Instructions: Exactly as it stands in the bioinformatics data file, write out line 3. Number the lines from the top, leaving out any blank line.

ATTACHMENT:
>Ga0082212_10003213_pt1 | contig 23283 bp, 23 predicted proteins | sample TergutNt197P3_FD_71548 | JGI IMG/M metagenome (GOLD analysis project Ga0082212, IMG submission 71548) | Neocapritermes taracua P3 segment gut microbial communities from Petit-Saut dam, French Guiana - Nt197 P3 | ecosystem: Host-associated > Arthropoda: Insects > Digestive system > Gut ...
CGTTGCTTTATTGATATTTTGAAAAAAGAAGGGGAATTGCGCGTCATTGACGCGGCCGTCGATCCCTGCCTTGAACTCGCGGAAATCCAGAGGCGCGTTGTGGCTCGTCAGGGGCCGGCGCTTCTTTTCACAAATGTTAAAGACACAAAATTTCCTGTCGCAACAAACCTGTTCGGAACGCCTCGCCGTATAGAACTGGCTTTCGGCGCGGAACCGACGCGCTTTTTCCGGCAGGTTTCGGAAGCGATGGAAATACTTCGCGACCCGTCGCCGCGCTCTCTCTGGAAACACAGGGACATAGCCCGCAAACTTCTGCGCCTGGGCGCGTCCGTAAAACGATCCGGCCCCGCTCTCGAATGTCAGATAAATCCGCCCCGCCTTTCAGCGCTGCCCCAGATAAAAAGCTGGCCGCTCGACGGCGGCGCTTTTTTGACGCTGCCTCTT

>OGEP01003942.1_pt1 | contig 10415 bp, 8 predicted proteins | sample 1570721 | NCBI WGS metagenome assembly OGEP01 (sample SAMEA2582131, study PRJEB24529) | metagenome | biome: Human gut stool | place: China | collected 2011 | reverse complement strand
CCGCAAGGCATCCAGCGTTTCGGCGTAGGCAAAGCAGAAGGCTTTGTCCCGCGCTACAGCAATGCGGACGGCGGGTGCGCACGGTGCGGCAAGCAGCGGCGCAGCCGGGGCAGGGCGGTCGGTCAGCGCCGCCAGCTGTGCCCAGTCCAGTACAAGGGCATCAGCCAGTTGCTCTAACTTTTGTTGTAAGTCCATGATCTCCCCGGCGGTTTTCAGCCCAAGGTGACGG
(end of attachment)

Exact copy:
>OGEP01003942.1_pt1 | contig 10415 bp, 8 predicted proteins | sample 1570721 | NCBI WGS metagenome assembly OGEP01 (sample SAMEA2582131, study PRJEB24529) | metagenome | biome: Human gut stool | place: China | collected 2011 | reverse complement strand